Over the last several years, figuring out whose side America is fighting on in Iraq and Syria has not been easy, but in recent weeks that task has become impossible. Instead of hedging bets on a prospective victor in either conflict, the U.S. is apparently content to back all sides.
Shipments of American weapons to Syrian Kurds began Wednesday, fulfilling plans announced earlier this month. While the Pentagon refuses to disclose what weapons they are sending, those familiar with the shipments say they will likely involve a few armored vehicles, light arms and ammunition. The Kurds will participate in the operation to expel the Islamic State from Raqqa, the group’s self-proclaimed capital city.
The Turks are not happy with this move, as they view the American-backed Kurds as an extension of the PKK (the Kurdistan Workers Party), a political party in Turkey that has been designated a terrorist group. Turkey hopes to convince Washington to abandon its Kurdish proxies in favor of a force of 10,000 Turkish-backed rebels, but it isn’t yet clear if the American administration is ready to do that.
“We told [Washington] there are many alternatives for Raqqa and they didn’t disagree,” one Turkish official familiar with the situation told Reuters. “They said ‘we understand your sensitivities, we don’t recognize their (YPG) territorial ambitions’.” The YPG is a Kurdish militia active in Syria, one of the main forces comprising the U.S.-backed Syrian Democratic Forces (SDF) and a recipient of American arms.
Two days after the Trump administration announced its plans to arm Kurdish fighters in Syria, it also told Turkish officials it would support them in their fight with the PKK. That may not hint at any change in the decision to back the Kurds, but it points to an inconsistency in American policy, backing both the Turks in their fight with Kurds, and the Kurds in their efforts against ISIS.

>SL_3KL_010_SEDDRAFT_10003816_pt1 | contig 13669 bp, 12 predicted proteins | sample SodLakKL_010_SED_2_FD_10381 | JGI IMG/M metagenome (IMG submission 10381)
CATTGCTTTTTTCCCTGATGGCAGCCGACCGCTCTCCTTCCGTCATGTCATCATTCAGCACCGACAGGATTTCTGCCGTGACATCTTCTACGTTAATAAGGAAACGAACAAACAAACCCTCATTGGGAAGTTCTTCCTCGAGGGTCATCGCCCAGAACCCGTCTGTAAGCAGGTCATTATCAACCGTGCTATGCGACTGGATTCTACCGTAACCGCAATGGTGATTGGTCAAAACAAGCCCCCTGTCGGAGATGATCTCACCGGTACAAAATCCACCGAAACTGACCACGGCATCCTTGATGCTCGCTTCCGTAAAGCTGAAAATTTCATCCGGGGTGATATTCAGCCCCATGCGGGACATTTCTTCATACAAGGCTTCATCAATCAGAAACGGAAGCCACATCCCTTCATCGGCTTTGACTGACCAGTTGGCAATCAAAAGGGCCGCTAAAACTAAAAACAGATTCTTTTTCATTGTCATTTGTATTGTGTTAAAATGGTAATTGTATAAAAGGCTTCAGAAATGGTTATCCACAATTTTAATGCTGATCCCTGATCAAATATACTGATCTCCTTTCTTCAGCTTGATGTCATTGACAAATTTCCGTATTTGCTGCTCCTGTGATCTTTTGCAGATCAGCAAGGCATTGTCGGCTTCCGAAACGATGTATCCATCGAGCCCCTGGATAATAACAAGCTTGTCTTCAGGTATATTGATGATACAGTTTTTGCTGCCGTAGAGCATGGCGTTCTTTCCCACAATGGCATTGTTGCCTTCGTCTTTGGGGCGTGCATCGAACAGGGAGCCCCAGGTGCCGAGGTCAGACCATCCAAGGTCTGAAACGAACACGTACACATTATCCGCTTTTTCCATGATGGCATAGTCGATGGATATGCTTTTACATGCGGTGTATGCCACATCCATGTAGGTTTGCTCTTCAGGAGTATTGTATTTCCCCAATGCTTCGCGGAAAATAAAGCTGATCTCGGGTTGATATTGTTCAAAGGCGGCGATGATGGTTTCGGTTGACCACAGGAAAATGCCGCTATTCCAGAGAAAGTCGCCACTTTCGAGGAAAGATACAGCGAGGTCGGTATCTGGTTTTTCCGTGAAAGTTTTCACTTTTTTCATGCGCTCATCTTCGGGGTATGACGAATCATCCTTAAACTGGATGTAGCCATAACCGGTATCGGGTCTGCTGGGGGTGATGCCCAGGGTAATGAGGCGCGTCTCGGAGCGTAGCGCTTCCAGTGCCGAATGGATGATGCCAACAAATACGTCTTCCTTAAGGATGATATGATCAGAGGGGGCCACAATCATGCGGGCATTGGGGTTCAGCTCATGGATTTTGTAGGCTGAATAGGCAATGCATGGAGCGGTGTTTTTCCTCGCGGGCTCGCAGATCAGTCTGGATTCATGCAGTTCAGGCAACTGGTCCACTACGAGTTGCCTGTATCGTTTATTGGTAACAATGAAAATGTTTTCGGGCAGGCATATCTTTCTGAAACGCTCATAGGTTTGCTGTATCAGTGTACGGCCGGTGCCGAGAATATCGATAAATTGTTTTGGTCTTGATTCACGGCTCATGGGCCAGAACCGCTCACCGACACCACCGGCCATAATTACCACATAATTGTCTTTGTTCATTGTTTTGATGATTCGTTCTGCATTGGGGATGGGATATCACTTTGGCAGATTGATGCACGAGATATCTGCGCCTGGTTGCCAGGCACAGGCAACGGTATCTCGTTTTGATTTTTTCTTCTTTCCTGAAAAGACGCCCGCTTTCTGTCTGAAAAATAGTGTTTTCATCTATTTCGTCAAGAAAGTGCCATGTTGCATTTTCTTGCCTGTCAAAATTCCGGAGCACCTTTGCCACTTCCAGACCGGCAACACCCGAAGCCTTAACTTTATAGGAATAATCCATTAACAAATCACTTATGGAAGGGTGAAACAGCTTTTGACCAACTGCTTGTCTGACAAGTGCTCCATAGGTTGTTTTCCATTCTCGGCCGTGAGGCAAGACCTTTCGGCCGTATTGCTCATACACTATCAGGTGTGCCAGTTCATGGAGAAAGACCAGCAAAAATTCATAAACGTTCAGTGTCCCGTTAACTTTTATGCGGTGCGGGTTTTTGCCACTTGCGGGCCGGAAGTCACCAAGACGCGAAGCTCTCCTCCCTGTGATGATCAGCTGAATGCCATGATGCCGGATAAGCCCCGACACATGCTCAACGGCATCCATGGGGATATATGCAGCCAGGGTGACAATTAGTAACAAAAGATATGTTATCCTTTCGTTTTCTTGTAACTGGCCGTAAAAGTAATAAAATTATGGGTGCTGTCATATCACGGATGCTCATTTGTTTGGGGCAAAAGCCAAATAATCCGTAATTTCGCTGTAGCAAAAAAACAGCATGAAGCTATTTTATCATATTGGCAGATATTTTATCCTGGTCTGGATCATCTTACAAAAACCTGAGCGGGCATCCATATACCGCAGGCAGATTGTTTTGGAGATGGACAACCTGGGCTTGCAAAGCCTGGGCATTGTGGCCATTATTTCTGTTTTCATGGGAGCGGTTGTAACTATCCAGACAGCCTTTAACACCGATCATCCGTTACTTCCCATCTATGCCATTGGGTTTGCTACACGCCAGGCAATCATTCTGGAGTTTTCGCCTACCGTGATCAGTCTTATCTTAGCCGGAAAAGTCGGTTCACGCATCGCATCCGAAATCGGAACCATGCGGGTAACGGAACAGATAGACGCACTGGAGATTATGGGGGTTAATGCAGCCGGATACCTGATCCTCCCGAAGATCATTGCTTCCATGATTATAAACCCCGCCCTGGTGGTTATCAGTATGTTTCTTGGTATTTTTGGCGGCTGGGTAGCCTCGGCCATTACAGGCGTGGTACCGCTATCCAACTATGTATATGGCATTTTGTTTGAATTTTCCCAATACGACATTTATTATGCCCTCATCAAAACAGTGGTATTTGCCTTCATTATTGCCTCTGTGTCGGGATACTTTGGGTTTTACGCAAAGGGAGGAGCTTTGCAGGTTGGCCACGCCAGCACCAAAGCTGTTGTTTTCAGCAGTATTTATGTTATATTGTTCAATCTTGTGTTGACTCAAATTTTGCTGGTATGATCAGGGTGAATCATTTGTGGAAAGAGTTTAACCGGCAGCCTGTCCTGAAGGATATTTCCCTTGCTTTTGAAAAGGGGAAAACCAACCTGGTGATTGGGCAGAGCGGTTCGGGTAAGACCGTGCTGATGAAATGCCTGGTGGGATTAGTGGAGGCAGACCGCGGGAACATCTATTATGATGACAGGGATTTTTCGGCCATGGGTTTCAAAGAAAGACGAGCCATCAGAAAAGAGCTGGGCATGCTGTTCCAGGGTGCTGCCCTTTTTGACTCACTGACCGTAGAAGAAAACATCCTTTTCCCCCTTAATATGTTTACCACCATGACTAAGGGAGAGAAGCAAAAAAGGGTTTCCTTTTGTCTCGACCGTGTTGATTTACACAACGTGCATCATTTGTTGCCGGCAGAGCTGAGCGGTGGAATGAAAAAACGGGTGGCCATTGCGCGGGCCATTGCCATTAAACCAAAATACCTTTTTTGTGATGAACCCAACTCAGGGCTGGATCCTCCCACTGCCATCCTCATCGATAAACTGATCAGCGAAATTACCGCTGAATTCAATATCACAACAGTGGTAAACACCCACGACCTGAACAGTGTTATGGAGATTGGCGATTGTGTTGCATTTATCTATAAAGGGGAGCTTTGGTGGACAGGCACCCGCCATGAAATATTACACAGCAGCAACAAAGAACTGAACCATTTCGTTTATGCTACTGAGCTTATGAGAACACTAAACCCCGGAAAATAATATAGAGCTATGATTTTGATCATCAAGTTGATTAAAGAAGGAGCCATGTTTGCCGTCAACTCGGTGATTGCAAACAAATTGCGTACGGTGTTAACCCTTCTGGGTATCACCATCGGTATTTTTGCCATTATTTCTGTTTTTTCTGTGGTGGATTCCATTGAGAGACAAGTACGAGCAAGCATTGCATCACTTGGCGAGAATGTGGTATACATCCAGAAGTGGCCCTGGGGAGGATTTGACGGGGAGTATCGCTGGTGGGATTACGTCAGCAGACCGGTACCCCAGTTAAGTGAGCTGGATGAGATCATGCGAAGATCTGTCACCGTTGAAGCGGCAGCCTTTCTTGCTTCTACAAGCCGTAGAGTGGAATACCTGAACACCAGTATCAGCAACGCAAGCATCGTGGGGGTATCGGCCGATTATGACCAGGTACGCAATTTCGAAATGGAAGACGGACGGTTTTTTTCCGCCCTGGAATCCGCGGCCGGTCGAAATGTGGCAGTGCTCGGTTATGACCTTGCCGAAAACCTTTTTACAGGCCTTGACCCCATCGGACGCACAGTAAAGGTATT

Meanwhile in Iraq, the United States fights alongside Iran-backed Shi’ite militias, commonly known as Popular Mobilization Forces, or PMFs, in the effort to push ISIS out of its urban stronghold in Mosul. While the PMFs have been a supplementary force to the larger Iraqi army, the militias have at times played a more significant role in the fight against ISIS. Just this Monday a PMF liberated several Iraqi villages from ISIS control, and earlier on in the operation to take Mosul PMFs assisted the Iraqi Security Forces with clearing areas around the city.
Just a few miles west, however, in Syria, the United States is arming its rebel fighters in order to fend off those very same Shi’ite militias. This is done in the name of curtailing Iranian influence in the region, but it amounts to placing a major roadblock in front of Syria’s own push against the Islamic State.
The Shi’ite militias in Iraq and Syria are currently trying to link up to secure a vital surface supply route via the Damascus-Baghdad highway, but the U.S. does not want that to happen.
The route would help the Syrian government coordinate its attack on Raqqa, but the U.S. appears ready to scuttle any attempt made to secure the highway, even bombing a Shi’ite militia convoy allied with the Syrian government on May 18. This two-faced policy could hardly be more blatant.
In Northern Syria, moreover, the United States has resumed support for Free Syrian Army rebels, who have been fighting with the Syrian regime for years. The groups will operate in Idlib, the western portion of the Aleppo Province and parts of Latakia. One FSA commander denied reports that the rebels would be fighting the al-Qaeda-dominated Hay’at Tahrir al-Sham, confirming that the U.S. has resumed anti-regime operations.
The Trump administration announced in late March that regime change was off the table in Syria, but barely one week later launched a punitive Tomahawk missile strike in response to an alleged regime chemical weapons attack in the town of Khan Sheikhun. The chemical attack was never proven to have been carried out by the regime, but who ever needed facts to justify military action?
The U.S. is now engaged in fighting the Syrian government as well as the regime’s greatest enemy, the Islamic State. At the same time, America fights alongside Assad-friendly Shi’ite militias taking on ISIS in Iraq, but seeks to diminish their gains next door in Syria, where they also fight ISIS. Support for Kurds will likely continue, but with simultaneous cooperation with their Turkish enemies.
Add to the heap possible plans for long-term American presence in Eastern Syria, and you’ve got a recipe for disaster.
Perhaps retired CIA officer Phil Giraldi is correct when he says America has no foreign policy, since that implies a coherent set of ideas and sensible plans. This, as we have seen, America does not have.
For now, the administration is willing to put $1 million on red, $1 million on black, and let the wheel spin.
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